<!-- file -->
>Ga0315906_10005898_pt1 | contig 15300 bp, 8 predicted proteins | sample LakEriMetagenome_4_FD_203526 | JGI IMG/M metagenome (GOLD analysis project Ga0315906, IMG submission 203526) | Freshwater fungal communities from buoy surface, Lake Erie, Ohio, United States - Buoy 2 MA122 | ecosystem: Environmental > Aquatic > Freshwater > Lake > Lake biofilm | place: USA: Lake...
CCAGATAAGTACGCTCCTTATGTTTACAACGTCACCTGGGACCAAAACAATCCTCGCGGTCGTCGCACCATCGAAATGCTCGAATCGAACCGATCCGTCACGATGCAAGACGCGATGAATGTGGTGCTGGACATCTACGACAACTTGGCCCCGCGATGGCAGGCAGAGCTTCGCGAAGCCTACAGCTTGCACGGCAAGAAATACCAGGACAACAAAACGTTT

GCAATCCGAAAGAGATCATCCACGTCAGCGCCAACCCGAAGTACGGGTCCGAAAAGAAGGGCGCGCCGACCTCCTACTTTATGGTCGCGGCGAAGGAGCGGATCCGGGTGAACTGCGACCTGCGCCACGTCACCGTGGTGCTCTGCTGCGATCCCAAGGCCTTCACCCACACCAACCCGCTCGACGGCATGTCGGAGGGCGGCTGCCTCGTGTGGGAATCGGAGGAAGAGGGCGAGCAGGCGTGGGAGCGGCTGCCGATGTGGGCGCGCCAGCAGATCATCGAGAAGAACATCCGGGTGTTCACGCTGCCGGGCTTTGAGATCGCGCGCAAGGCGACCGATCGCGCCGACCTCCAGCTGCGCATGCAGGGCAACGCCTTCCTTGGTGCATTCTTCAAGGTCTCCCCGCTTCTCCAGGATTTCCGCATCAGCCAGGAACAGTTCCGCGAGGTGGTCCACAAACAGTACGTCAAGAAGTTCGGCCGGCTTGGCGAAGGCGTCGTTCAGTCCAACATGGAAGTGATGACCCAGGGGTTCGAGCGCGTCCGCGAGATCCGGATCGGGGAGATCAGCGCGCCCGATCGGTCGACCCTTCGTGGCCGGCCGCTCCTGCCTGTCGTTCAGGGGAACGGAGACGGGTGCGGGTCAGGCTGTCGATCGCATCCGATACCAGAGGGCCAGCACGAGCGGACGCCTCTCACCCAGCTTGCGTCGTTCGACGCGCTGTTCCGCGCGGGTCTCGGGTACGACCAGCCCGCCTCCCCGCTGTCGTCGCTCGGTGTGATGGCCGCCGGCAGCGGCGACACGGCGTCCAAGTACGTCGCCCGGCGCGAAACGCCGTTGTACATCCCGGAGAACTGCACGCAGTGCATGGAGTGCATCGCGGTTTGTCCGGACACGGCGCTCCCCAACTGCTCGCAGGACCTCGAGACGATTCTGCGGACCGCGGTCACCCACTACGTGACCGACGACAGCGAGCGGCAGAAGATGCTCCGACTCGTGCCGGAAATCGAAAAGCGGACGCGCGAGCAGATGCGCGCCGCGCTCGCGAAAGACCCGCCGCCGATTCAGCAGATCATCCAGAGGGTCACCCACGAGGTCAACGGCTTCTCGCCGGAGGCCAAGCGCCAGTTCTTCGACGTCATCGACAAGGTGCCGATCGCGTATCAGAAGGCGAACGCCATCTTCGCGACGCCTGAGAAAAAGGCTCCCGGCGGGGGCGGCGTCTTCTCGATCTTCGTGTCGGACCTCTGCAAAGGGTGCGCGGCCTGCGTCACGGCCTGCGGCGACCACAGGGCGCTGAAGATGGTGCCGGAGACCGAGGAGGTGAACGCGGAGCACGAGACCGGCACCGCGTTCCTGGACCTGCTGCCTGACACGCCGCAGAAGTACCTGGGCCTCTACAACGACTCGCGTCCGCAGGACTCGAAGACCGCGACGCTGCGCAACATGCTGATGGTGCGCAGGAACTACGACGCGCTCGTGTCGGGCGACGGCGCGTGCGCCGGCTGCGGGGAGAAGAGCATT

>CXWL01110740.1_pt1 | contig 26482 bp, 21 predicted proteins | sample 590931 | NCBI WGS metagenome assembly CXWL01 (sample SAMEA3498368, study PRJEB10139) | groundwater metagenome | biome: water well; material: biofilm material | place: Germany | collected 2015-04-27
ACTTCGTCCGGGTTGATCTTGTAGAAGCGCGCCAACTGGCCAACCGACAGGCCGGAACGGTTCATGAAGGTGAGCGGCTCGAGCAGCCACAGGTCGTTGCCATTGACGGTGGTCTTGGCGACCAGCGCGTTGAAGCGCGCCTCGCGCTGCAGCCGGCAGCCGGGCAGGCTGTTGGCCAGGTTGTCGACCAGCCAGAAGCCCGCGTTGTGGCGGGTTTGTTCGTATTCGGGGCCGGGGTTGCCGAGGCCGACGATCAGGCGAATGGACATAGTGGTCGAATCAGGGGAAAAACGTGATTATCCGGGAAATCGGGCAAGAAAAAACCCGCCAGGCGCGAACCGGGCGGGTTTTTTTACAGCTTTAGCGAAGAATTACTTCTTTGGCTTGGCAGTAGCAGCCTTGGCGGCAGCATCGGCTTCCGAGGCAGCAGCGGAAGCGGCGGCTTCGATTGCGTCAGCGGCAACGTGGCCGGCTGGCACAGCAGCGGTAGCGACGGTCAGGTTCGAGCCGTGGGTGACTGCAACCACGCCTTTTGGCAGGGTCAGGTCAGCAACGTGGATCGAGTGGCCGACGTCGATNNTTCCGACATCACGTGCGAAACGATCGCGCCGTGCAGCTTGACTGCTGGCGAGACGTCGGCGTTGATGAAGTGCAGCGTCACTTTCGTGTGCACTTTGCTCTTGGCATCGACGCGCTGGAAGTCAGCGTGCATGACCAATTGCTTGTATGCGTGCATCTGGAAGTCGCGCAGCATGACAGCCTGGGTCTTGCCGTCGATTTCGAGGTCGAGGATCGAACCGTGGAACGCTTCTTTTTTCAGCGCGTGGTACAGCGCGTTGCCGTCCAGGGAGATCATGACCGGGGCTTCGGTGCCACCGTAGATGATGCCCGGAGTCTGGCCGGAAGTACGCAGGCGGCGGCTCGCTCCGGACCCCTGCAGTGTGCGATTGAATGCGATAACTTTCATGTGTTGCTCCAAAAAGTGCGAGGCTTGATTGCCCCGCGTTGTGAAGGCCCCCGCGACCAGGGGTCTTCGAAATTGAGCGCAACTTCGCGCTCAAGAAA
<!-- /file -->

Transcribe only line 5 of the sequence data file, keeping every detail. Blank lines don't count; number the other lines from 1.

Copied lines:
ACTTCGTCCGGGTTGATCTTGTAGAAGCGCGCCAACTGGCCAACCGACAGGCCGGAACGGTTCATGAAGGTGAGCGGCTCGAGCAGCCACAGGTCGTTGCCATTGACGGTGGTCTTGGCGACCAGCGCGTTGAAGCGCGCCTCGCGCTGCAGCCGGCAGCCGGGCAGGCTGTTGGCCAGGTTGTCGACCAGCCAGAAGCCCGCGTTGTGGCGGGTTTGTTCGTATTCGGGGCCGGGGTTGCCGAGGCCGACGATCAGGCGAATGGACATAGTGGTCGAATCAGGGGAAAAACGTGATTATCCGGGAAATCGGGCAAGAAAAAACCCGCCAGGCGCGAACCGGGCGGGTTTTTTTACAGCTTTAGCGAAGAATTACTTCTTTGGCTTGGCAGTAGCAGCCTTGGCGGCAGCATCGGCTTCCGAGGCAGCAGCGGAAGCGGCGGCTTCGATTGCGTCAGCGGCAACGTGGCCGGCTGGCACAGCAGCGGTAGCGACGGTCAGGTTCGAGCCGTGGGTGACTGCAACCACGCCTTTTGGCAGGGTCAGGTCAGCAACGTGGATCGAGTGGCCGACGTCGATNNTTCCGACATCACGTGCGAAACGATCGCGCCGTGCAGCTTGACTGCTGGCGAGACGTCGGCGTTGATGAAGTGCAGCGTCACTTTCGTGTGCACTTTGCTCTTGGCATCGACGCGCTGGAAGTCAGCGTGCATGACCAATTGCTTGTATGCGTGCATCTGGAAGTCGCGCAGCATGACAGCCTGGGTCTTGCCGTCGATTTCGAGGTCGAGGATCGAACCGTGGAACGCTTCTTTTTTCAGCGCGTGGTACAGCGCGTTGCCGTCCAGGGAGATCATGACCGGGGCTTCGGTGCCACCGTAGATGATGCCCGGAGTCTGGCCGGAAGTACGCAGGCGGCGGCTCGCTCCGGACCCCTGCAGTGTGCGATTGAATGCGATAACTTTCATGTGTTGCTCCAAAAAGTGCGAGGCTTGATTGCCCCGCGTTGTGAAGGCCCCCGCGACCAGGGGTCTTCGAAATTGAGCGCAACTTCGCGCTCAAGAAA